Fox Control

Red foxes pose a serious conservation problem in Australia.

Current estimates indicate that there are more than 6.2 million red foxes and growing with a range extending throughout most of the continental mainland.

The species became established in Australia through successive introductions by settlers in 1830’s.

Due to its rapid spread and the ecological impact, it has classified as one of the most damaging invasive species in Australia.

Red Foxes were introduced to the British colonies of Van Diemen’s Land (as early as 1833) and the Port Phillip District and Sydney Regions of New South Wales (as early as 1845) for the purpose of the traditional English sport of fox hunting.Curiously a permanent fox population was not established on the island of Tasmania and it is widely held that

Curiously a permanent fox population was not established on the island of Tasmania and it is widely held that they were out-competed by the Tasmanian devil. On the mainland, however, the species was successful as an apex predator. The spread of red foxes across the southern part of the continent has coincided with the spread of rabbits in Australia, another invasive species also introduced in the 19th century that is a key prey of the red fox.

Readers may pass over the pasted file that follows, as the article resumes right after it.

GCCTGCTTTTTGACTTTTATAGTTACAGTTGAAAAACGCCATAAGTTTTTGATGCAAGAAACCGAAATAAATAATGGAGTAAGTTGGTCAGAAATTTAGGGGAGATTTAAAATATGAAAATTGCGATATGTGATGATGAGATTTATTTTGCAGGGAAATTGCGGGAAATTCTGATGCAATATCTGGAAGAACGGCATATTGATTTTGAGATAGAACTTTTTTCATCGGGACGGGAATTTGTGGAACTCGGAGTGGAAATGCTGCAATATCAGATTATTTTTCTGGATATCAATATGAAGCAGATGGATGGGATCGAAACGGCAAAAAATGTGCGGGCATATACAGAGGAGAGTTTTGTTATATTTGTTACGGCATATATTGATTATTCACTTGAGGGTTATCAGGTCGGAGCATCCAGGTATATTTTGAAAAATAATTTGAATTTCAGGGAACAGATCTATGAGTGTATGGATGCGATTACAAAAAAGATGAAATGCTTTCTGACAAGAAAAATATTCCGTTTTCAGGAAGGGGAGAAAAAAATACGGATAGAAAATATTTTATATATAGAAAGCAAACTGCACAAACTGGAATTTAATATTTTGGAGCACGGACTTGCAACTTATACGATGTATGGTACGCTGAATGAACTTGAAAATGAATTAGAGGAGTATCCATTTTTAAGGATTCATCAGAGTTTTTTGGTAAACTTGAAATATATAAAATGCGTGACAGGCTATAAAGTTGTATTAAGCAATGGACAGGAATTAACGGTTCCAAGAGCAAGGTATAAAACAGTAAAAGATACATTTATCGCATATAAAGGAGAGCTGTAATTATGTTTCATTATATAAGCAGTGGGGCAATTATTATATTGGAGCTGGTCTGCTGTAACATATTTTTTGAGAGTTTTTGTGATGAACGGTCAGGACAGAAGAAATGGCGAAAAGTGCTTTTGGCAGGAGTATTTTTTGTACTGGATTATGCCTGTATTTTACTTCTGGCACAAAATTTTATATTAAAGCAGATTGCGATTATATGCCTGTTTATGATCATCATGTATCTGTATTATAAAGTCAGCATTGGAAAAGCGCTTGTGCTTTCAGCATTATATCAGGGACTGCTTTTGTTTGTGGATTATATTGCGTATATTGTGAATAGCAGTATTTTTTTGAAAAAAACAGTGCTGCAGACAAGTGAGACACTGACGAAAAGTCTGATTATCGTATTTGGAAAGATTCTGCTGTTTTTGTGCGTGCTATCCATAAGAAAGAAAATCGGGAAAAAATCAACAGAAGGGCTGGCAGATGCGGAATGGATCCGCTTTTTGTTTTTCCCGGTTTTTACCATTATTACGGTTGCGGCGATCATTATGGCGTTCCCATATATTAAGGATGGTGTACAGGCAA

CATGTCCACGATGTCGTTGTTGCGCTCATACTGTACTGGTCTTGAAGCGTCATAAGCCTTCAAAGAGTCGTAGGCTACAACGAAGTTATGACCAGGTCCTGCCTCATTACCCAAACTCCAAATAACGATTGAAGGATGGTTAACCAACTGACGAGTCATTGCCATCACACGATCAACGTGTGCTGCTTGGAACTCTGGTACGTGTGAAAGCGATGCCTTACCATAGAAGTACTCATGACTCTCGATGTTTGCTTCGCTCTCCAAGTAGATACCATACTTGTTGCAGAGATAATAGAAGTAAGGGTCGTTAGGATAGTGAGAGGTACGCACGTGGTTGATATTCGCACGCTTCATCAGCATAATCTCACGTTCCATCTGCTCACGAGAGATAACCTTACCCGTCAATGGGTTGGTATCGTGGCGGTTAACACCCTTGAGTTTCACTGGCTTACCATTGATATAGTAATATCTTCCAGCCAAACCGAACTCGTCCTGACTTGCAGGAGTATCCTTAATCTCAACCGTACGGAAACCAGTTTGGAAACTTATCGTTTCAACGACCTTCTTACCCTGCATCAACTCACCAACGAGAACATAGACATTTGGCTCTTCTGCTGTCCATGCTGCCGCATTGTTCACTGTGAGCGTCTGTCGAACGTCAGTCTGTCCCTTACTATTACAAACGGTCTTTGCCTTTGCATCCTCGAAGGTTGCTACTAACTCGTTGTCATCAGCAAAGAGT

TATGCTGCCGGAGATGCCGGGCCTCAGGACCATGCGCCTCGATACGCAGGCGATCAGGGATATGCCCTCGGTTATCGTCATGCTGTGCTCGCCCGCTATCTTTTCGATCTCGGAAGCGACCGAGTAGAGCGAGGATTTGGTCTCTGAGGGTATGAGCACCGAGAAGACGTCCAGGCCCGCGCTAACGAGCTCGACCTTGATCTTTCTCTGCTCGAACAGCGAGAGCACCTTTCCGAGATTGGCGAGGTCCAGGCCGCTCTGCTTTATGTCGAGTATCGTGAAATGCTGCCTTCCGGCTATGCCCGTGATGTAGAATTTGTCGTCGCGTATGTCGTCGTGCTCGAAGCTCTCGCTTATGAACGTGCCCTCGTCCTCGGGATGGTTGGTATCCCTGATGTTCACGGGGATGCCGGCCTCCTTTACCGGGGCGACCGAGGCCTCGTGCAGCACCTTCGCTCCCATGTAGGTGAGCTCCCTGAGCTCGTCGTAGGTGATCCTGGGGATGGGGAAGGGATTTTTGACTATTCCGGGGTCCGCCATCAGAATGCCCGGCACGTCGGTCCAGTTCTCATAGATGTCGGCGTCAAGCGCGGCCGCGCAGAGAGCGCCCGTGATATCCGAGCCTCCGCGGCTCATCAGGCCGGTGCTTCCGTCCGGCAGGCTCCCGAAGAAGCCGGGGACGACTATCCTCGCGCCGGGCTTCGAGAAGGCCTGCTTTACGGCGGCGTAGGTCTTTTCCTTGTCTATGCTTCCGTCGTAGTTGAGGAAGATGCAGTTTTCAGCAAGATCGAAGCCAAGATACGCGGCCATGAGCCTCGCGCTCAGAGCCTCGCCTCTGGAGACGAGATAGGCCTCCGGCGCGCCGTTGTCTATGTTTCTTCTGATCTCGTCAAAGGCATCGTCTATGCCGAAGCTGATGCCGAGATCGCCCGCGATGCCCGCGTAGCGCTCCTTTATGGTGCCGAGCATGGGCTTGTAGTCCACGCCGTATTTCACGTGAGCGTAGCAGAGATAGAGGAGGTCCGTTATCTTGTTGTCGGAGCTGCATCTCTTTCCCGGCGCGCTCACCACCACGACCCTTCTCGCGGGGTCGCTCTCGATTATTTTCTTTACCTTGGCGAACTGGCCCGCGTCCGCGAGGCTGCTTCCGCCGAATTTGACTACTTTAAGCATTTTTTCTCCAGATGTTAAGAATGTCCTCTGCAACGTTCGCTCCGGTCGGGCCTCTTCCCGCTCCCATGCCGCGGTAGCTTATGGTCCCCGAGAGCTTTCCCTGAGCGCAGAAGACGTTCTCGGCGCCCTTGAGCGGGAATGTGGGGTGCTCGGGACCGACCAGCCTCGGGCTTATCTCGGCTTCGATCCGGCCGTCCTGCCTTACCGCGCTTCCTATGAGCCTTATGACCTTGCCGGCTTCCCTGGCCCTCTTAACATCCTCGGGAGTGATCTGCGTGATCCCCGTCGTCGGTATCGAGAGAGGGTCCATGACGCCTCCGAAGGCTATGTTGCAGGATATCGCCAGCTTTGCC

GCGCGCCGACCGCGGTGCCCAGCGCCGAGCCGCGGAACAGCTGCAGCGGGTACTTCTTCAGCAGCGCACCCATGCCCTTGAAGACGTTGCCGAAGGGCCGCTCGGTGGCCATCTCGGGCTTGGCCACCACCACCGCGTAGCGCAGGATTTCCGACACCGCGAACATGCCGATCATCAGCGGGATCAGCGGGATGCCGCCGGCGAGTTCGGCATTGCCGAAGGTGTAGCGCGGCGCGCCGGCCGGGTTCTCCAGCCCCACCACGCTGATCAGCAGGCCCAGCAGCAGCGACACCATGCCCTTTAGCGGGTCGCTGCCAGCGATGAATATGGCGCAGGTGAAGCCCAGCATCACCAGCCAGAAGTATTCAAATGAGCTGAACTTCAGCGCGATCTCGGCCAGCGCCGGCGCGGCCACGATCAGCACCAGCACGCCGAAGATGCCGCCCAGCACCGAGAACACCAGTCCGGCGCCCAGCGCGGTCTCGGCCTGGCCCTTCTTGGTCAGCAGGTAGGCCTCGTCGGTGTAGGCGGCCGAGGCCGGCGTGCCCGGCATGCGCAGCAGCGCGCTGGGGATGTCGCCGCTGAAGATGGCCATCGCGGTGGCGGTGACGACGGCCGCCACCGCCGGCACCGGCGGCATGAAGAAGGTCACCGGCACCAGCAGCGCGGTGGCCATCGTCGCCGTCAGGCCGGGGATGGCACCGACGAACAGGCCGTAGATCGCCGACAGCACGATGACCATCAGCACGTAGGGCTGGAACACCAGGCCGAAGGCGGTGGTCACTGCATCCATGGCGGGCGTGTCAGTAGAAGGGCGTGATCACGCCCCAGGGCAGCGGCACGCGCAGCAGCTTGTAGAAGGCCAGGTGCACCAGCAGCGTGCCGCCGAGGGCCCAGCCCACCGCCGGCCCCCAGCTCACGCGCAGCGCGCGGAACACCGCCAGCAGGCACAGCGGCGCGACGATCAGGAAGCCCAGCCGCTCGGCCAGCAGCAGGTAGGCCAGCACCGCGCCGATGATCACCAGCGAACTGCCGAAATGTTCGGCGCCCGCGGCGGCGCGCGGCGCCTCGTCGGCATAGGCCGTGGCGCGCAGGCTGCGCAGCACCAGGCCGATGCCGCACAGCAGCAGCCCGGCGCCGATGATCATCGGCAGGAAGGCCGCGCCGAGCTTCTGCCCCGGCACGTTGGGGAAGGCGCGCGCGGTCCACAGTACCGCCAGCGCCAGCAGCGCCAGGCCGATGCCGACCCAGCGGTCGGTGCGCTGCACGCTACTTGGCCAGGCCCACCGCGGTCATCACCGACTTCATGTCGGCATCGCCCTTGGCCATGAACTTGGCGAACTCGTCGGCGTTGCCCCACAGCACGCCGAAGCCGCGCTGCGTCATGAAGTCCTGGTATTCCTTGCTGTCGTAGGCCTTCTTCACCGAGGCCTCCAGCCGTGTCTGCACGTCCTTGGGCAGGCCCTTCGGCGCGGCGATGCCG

Local eradication programs exist, although eradication has proven difficult due to the behaviour and nocturnal hunting, so the focus is on management with the introduction of state bounties.

The main form of control is bait, typically containing 1080 poison.

Fox hunting is legal in all states and they are typically shot with the aid of spotlighting at night or attracted using fox whistles during the day.

The eye shine signature (from the tapetum lucidum in the eye) of foxes and body shape and silhouette are used to identify them.